Rusedski pledges allegiance to new country

A burden of expectation now rests with Britain's new No 1 tennis player. John Roberts met him at Queen's Club
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The Independent Online
Those sceptical of the Canadian-born Greg Rusedski's commitment to Britain may be interested to know that the nation's new No 1 tennis player incorporated a till death us do part declaration in his maiden speech yesterday. The actual words were: "Even when I'm done with playing, at 30, 32 or so, this is going to be the place where I live until the day I die".

Rusedski is based at the home of his English girlfriend, Lucy Connors, in Purley, Surrey. His mother, formerly Helen Sokoyro, was born in Dewsbury, Yorkshire and, in common with his father, Tom, she is of mixed eastern European extraction. Their son has shown a lot of bottle in transferring his allegiance, even though he could be described as more Labatt lager than Tetley bitter.

David Lloyd, who begins his Davis Cup captaincy with the big-serving world No 47 in his ranks, will be particularly reassured by Rusedski's apparent eagerness to foster a good relationship with his team-mates, some of whom regard him as a usurper, and to help with the various junior development programmes.

The 21-year-old left-hander from Montreal said at Queen's Club, London, that he could understand the resentment expressed by Mark Petchey and Chris Wilkinson - "if I was in a similar situation I would probably feel the same way" - but hopes their differences can be resolved when they get together as Lloyd's group of Davis Cup contenders, "or socially".

Ian Peacock, the Lawn Tennis Association's executive director, also sympathised with the disappointment voiced by Petchey and Wilkinson, but described it as "knee-jerk" and emphasised the general benefits to be gained if Rusedski is successful.

"We have a responsibility to the people who follow tennis in Britain, and they have been on a pretty lean diet," Peacock said. "When Greg said he wanted to play for Britain, and was eligible to do so, it would have been silly for us to have said no.''

Conscious that he is expected to raise the level of interest in the most dormant of the nation's sports, Rusedski said: "Hopefully, a boy out there of seven or 10 will pick up a racket and one day win Wimbledon for Britain.''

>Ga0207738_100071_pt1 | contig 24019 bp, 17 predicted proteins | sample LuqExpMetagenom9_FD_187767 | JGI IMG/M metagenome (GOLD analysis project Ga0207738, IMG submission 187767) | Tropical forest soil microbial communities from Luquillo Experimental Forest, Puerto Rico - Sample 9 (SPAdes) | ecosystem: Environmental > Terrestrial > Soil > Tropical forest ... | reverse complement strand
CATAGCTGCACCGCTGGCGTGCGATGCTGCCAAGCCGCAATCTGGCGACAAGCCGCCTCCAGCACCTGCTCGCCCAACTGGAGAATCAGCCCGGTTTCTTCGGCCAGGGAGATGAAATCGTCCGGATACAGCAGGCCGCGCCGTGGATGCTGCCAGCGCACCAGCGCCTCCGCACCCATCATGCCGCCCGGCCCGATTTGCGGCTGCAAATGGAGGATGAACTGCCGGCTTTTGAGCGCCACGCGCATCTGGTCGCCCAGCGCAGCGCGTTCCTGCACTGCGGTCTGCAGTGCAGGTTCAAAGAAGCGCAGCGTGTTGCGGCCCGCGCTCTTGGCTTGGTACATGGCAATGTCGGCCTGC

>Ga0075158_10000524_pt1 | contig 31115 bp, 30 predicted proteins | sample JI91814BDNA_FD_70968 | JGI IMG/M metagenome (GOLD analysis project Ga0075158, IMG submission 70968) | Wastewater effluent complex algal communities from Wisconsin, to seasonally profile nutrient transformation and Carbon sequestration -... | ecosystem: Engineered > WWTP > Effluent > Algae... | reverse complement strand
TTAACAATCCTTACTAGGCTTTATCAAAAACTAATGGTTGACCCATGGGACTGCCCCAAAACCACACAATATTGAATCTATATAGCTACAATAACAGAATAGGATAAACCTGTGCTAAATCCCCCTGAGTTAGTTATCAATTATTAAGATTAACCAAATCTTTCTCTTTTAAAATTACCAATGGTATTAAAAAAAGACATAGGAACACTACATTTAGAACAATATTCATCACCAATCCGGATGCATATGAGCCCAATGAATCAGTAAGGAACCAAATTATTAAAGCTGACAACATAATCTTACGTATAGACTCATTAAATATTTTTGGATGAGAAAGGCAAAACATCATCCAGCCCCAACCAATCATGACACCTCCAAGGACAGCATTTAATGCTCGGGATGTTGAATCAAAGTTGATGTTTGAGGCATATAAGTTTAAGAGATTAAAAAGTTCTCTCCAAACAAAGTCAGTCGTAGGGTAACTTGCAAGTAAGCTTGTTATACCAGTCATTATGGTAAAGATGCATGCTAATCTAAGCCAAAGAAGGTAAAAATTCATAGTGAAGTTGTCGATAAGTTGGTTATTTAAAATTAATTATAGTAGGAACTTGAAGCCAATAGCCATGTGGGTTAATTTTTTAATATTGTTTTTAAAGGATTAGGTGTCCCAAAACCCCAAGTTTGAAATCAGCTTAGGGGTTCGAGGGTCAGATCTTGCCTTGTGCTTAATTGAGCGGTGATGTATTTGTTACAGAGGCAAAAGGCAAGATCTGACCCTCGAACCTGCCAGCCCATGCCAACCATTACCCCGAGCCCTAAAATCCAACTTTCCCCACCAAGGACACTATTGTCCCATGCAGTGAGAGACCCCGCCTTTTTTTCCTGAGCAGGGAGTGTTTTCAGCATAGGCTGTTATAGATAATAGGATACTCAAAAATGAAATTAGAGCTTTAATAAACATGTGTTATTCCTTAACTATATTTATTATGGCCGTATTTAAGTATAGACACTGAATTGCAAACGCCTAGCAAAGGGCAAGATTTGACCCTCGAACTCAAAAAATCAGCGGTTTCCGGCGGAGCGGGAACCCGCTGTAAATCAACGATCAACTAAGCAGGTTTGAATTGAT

Some will take it for granted that he has been imported to do that very job himself, which underlines the difficulty he faces in terms of public expectation. "I think it's very important that you take everything in your stride," he said. "You're not going to play fantastic tennis every day. You've got to look at everything realistically. Whatever you do one week, there is always the next week to come.''

The philosophy was reinforced, Rusedski said, after his ranking toppled last year from 41 to 120 after he had allowed himself to become preoccupied with "the onslaught of the press" and what others expected from him.

"My goal is to get to the last eight of every tournament I play, and that will be no different at Wimbledon," he said. "To me the epitome of sport is to play on the Centre Court at Wimbledon. It was a childhood dream. I've walked over and looked at the Centre Court, and I was very disappointed my match with Stefan Edberg wasn't played there two years ago. That was on Court Two, and I played on Court One in the juniors.''

He is looking forward to playing in front of British crowds. "I'm hoping for a very positive reaction from them. I hope they will come out and support me, because it can mean an extra two or three points in a match, and, as we know, one point can change a match completely."

The lingering affects of tonsillitis may prevent Rusedski from making his first appearance for Britain at the French Open, which starts on Monday. Should that be the case, he may go straight into the grass-court season at Beckenham before competing at Queen's and Nottingham in preparation for Wimbledon. That is when his life really will start anew.

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